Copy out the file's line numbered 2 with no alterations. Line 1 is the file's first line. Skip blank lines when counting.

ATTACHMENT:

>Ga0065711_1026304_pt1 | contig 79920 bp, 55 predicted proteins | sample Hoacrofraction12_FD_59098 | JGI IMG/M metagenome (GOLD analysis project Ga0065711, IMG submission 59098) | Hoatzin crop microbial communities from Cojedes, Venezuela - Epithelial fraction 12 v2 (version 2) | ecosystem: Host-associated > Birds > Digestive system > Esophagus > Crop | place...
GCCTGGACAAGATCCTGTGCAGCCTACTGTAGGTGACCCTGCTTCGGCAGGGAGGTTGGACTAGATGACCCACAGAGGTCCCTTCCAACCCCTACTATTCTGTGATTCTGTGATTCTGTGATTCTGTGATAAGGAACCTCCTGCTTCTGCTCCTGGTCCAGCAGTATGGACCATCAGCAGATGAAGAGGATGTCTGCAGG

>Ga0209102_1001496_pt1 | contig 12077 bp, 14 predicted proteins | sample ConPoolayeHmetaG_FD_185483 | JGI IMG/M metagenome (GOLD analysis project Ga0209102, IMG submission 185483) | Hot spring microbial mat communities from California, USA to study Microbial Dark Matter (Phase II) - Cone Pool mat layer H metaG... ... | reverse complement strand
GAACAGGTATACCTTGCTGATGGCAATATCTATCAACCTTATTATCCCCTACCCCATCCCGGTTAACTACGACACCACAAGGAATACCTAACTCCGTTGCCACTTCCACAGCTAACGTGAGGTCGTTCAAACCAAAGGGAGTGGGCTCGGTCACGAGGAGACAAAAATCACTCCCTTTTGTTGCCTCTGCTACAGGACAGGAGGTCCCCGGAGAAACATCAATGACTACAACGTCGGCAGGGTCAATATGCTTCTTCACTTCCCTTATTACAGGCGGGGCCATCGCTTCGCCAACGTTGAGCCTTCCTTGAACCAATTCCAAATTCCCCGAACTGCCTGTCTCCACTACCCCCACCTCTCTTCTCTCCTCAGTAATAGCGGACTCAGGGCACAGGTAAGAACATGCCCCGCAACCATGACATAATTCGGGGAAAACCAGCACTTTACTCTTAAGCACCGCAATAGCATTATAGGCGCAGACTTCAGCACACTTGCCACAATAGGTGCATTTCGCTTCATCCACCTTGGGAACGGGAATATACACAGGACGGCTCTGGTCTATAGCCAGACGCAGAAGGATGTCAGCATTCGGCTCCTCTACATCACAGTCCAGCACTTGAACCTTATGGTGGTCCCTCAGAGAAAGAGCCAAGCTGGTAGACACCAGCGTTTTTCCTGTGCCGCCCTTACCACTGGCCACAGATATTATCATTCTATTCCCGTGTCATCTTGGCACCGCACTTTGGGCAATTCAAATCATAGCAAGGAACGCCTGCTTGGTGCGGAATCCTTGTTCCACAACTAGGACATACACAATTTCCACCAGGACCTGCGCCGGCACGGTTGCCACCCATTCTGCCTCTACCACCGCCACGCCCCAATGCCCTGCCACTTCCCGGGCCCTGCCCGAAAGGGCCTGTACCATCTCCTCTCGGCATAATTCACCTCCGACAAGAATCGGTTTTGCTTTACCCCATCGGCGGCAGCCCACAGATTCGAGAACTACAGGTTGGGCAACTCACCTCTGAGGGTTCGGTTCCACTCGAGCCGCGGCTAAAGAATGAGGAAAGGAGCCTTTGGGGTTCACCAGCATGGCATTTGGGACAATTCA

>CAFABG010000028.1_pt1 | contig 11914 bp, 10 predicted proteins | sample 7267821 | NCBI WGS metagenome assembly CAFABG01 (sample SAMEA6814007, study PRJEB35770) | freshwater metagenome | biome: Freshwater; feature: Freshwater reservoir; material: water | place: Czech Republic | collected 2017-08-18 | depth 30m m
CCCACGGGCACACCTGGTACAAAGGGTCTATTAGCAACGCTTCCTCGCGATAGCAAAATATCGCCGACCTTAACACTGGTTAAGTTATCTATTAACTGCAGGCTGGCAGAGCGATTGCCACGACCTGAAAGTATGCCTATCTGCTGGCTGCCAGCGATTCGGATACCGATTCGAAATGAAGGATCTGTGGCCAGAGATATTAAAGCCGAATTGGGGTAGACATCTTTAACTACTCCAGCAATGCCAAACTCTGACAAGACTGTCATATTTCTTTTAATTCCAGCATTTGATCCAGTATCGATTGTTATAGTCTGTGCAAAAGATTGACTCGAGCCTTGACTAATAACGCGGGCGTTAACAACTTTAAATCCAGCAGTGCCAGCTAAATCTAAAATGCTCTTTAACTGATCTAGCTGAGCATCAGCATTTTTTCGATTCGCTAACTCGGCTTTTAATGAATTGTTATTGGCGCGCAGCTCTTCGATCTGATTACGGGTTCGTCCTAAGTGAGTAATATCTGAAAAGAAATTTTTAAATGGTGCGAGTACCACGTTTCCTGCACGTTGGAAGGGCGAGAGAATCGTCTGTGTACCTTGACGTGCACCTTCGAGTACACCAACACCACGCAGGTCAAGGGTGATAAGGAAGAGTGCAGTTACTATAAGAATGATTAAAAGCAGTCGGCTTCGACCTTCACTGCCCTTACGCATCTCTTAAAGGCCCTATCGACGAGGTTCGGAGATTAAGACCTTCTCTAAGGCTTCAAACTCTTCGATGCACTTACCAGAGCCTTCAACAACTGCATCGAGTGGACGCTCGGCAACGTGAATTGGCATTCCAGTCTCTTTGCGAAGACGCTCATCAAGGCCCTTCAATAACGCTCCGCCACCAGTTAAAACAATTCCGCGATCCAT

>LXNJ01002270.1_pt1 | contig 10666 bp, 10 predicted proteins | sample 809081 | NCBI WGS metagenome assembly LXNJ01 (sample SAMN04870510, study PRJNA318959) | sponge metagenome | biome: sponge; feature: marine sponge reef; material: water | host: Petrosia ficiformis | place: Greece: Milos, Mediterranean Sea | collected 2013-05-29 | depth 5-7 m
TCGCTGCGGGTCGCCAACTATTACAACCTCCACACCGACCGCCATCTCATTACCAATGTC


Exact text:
GCCTGGACAAGATCCTGTGCAGCCTACTGTAGGTGACCCTGCTTCGGCAGGGAGGTTGGACTAGATGACCCACAGAGGTCCCTTCCAACCCCTACTATTCTGTGATTCTGTGATTCTGTGATTCTGTGATAAGGAACCTCCTGCTTCTGCTCCTGGTCCAGCAGTATGGACCATCAGCAGATGAAGAGGATGTCTGCAGG